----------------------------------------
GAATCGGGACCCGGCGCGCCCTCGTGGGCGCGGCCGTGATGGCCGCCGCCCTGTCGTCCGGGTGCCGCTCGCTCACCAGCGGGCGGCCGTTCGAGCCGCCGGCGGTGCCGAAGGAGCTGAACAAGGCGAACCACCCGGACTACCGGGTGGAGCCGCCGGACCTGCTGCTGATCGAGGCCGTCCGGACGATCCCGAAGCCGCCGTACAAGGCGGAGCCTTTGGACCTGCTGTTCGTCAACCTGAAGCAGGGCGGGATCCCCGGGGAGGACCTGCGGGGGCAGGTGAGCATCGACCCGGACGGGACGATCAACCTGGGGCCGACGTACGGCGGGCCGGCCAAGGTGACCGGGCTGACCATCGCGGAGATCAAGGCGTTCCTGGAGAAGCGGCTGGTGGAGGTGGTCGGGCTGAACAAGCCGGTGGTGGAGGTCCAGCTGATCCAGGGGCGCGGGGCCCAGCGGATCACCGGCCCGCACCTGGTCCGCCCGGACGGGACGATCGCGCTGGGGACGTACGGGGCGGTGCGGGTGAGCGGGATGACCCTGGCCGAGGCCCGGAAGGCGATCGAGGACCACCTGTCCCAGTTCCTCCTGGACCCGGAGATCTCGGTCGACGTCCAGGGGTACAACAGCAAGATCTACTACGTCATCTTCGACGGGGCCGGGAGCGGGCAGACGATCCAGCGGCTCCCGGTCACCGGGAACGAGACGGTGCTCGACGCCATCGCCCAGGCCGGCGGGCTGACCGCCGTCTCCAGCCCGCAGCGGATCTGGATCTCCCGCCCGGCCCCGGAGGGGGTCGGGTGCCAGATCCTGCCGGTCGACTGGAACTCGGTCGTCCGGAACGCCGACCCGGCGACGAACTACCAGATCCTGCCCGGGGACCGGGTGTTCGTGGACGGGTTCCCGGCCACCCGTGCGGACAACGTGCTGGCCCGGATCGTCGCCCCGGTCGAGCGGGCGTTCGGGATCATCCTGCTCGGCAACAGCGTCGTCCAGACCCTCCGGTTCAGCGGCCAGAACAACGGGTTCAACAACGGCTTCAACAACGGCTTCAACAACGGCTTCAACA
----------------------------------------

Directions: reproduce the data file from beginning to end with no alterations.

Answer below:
GAATCGGGACCCGGCGCGCCCTCGTGGGCGCGGCCGTGATGGCCGCCGCCCTGTCGTCCGGGTGCCGCTCGCTCACCAGCGGGCGGCCGTTCGAGCCGCCGGCGGTGCCGAAGGAGCTGAACAAGGCGAACCACCCGGACTACCGGGTGGAGCCGCCGGACCTGCTGCTGATCGAGGCCGTCCGGACGATCCCGAAGCCGCCGTACAAGGCGGAGCCTTTGGACCTGCTGTTCGTCAACCTGAAGCAGGGCGGGATCCCCGGGGAGGACCTGCGGGGGCAGGTGAGCATCGACCCGGACGGGACGATCAACCTGGGGCCGACGTACGGCGGGCCGGCCAAGGTGACCGGGCTGACCATCGCGGAGATCAAGGCGTTCCTGGAGAAGCGGCTGGTGGAGGTGGTCGGGCTGAACAAGCCGGTGGTGGAGGTCCAGCTGATCCAGGGGCGCGGGGCCCAGCGGATCACCGGCCCGCACCTGGTCCGCCCGGACGGGACGATCGCGCTGGGGACGTACGGGGCGGTGCGGGTGAGCGGGATGACCCTGGCCGAGGCCCGGAAGGCGATCGAGGACCACCTGTCCCAGTTCCTCCTGGACCCGGAGATCTCGGTCGACGTCCAGGGGTACAACAGCAAGATCTACTACGTCATCTTCGACGGGGCCGGGAGCGGGCAGACGATCCAGCGGCTCCCGGTCACCGGGAACGAGACGGTGCTCGACGCCATCGCCCAGGCCGGCGGGCTGACCGCCGTCTCCAGCCCGCAGCGGATCTGGATCTCCCGCCCGGCCCCGGAGGGGGTCGGGTGCCAGATCCTGCCGGTCGACTGGAACTCGGTCGTCCGGAACGCCGACCCGGCGACGAACTACCAGATCCTGCCCGGGGACCGGGTGTTCGTGGACGGGTTCCCGGCCACCCGTGCGGACAACGTGCTGGCCCGGATCGTCGCCCCGGTCGAGCGGGCGTTCGGGATCATCCTGCTCGGCAACAGCGTCGTCCAGACCCTCCGGTTCAGCGGCCAGAACAACGGGTTCAACAACGGCTTCAACAACGGCTTCAACAACGGCTTCAACA